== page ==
Thanks again guys, I've got some stuff to think about now, and I may well have to reshoot.

    Overall though, do you guys think this shot is acceptable as a senior portrait? I mean, I'm really glad for all the details you guys have talked about, those are really important to me, and it's totally helping me learn. So, thanks again! :]
    Last edited by Trenton Romulox; 07-03-2008 at 02:45 PM.
    http://jeremygrayphotography.com

  6. #6
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    Yea the halo around you is very distracting. Idk if thats from over sharpening or a filter you used, but you should change it.

  7. #7
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    Quote Originally Posted by returnofa5i View Post
    Yea the halo around you is very distracting. Idk if thats from over sharpening or a filter you used, but you should change it.
    From neither, from dodging. And I am working on it as I type this, well, I mean, not at the same time as I am literally typing this, but you get what I'm saying. Thanks for the comments.
    http://jeremygrayphotography.com

  8. #8
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    8x10 crop, and the halo-fix and you've a winner.

  9. #9
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    Quote Originally Posted by notelliot View Post
    8x10 crop, and the halo-fix and you've a winner.
    Right on. I think I've about got the halo fixed. It might still take a bit more work though.
    http://jeremygrayphotography.com

  10. #10
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    I dunno, I'd kind of like to see a larger version of your avatar trenton.
    Quote Originally Posted by sm4him View Post
    What's the difference between an artist and a large pizza?

    The pizza can feed a family of four.

  11. #11
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    Quote Originally Posted by Sw1tchFX View Post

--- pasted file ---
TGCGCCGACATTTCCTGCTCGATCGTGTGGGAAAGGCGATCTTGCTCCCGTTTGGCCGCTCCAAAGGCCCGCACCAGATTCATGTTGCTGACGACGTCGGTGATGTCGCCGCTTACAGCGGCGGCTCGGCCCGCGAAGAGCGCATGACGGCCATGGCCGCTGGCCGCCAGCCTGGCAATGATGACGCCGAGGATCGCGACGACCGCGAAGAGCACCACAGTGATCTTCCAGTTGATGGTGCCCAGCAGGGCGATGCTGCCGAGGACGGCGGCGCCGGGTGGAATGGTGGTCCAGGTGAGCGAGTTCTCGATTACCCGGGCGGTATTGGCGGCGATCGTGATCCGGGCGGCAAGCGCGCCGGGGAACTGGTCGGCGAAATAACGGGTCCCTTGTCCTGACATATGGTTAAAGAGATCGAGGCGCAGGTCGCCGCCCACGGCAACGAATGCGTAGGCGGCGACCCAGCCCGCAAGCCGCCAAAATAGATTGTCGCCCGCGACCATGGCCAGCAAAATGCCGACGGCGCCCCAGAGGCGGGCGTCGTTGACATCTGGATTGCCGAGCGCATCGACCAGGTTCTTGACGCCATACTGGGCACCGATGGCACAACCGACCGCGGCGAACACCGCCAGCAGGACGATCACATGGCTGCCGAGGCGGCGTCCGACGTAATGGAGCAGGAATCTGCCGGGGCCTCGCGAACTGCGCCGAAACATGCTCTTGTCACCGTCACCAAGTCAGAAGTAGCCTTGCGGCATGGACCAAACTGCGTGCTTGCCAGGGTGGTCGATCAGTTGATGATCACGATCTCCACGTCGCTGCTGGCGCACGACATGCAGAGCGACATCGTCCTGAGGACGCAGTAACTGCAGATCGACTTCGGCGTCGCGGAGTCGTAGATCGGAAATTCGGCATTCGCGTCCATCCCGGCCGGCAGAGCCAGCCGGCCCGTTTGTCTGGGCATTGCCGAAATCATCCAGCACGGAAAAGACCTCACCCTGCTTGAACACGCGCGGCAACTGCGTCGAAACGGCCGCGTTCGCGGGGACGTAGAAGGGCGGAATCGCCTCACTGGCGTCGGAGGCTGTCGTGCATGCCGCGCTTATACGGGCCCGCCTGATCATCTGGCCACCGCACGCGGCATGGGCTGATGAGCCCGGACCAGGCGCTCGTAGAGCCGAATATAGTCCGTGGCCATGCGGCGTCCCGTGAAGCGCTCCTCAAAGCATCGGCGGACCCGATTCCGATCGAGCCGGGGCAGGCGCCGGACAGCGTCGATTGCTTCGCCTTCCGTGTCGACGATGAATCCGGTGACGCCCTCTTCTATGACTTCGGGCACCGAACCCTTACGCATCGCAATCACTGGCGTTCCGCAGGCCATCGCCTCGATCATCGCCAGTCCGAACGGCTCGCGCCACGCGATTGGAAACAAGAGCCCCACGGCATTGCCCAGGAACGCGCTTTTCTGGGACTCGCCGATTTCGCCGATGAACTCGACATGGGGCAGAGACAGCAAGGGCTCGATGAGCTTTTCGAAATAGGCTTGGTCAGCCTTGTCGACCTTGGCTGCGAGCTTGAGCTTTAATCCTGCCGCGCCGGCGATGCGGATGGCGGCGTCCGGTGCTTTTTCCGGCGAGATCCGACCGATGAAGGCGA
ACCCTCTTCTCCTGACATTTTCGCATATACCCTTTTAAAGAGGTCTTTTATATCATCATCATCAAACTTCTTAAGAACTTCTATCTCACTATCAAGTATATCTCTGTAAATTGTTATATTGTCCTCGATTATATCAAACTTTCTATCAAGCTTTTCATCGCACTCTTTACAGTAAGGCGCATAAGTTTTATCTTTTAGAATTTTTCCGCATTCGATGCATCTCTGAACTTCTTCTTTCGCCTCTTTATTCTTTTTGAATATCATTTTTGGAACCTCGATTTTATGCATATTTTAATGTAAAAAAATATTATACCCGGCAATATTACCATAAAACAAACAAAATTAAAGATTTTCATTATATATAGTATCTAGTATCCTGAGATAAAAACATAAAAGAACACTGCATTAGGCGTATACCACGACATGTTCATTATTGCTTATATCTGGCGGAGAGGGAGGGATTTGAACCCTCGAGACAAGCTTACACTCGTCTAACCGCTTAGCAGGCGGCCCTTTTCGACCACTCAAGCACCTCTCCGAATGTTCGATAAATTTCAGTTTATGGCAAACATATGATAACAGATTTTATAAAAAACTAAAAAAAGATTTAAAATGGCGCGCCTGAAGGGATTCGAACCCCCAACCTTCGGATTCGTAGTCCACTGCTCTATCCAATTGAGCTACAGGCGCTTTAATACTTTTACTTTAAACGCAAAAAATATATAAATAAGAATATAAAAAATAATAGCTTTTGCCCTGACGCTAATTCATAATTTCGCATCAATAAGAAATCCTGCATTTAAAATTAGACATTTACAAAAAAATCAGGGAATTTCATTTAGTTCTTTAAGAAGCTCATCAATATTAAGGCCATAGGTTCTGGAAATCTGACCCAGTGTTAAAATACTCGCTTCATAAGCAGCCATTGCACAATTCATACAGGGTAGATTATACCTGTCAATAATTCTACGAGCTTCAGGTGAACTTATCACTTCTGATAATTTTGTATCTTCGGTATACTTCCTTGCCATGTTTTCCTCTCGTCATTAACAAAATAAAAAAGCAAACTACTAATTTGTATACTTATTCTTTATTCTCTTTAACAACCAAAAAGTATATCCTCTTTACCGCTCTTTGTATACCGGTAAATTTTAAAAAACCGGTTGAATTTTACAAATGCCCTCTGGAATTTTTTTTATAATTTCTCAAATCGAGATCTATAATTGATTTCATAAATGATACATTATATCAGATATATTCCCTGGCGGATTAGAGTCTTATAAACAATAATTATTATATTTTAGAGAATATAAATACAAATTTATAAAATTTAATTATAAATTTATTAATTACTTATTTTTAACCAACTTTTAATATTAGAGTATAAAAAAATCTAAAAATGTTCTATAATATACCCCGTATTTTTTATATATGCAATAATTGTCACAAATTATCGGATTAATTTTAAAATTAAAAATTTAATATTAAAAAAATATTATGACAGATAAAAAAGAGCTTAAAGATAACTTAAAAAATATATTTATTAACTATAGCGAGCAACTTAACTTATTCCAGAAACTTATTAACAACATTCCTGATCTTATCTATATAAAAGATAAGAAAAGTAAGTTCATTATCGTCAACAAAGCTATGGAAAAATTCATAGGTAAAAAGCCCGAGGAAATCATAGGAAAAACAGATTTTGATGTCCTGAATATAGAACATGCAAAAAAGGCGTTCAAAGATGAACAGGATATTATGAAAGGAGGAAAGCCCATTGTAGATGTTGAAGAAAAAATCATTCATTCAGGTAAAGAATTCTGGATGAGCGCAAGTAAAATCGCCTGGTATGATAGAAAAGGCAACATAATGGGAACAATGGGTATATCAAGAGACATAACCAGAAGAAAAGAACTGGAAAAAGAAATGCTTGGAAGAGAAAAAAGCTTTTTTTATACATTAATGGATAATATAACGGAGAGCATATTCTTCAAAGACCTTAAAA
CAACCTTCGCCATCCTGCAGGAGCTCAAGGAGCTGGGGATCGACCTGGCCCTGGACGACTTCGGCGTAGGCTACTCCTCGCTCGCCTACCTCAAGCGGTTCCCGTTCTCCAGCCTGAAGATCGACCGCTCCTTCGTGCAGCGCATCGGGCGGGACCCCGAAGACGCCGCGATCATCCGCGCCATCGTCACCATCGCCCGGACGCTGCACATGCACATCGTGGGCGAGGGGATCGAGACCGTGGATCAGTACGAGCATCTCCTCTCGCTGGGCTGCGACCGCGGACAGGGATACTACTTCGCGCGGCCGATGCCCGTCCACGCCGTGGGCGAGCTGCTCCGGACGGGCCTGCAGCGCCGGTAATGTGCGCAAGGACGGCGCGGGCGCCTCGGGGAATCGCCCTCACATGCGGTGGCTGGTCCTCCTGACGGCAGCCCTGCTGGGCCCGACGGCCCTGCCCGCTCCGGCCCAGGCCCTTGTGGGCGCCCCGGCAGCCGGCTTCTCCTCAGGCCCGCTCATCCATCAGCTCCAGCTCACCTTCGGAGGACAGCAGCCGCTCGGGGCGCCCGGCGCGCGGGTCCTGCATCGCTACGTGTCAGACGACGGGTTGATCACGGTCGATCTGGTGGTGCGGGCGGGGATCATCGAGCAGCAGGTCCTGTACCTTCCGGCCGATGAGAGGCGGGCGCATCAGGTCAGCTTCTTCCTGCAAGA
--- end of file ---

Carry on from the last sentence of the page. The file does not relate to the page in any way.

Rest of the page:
I dunno, I'd kind of like to see a larger version of your avatar trenton.
    Well, that's two people that wanna see it. So, I guess that means I'll do it. It looks okay when it's that small, haha, but the larger version is gonna blow your mind with its awfulness...



    It didn't end up being nearly as sharp as I would have liked, so I had to sharpen it in post way more than I usually would, yielding some undesirable results. But, it happens sometimes.
    http://jeremygrayphotography.com

  12. #12
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    See, I think this last one is more interesting because it puts you into an enviroment and it's a more interesting angle. The lighting is softer, more flattering and you don't have fill on your neck that doesn't make too much sense in it.
    Quote Originally Posted by sm4him View Post
    What's the difference between an artist and a large pizza?

    The pizza can feed a family of four.

  13. #13
    No longer a newbie, moving up!
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    Things I notice:

    1) The camera is too low.
    2) You are turned too far from the camera. Your head is turned really far back towards the camera, making you look strained and stiff (ie: see how we are looking directly into your shoulder? All your weight is on both feet which also makes you look stiff. Put the weight on the far foot.
    3) The lighting is uneven across the face, particularly near your cheek and jaw areas (compare to the forehead). You look like you used a little fill flash to compensate but you should have just moved to a location with heavier shade.
    4) You are cropped off at the elbow. The rule of thumb is to crop off between joints, not at them.
    5) Compositionally, there is more behind you then in front. Draw a line from top to bottom in the middle of the photo. It can give an odd feeling to the viewer if there is more empty space behind someone.
    6) Not sure what you were going for with the tone/effect. I don't think it's needed or helpful.
    7) The vignette is ok but normally I don't think vignettes on outdoor photos looks natural or pleasing. On the monitor it looks fine but I'm willing to bet that if you printed it with the vignette, you'd lose a lot of detail.

  14. #14
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    Quote Originally Posted by Alpha View Post
    Oh. My. God. You turned into your own LifeTouch photographer.

    I would regroup. And if you were on the gay/straight fence before, those daisies are certainly giving you a nudge in one direction.
    Not particularly constructive comments, Alpha.
    http://jeremygrayphotography.com

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    I think the processing is a little overdone on the flower one, but I like the idea behind it. Would you post it SOOC? And, I didn't look at it and right away think girly or gay just because of the flowers... but then alpha said it and now I can't help it.
    www.kellylindseyphotography.com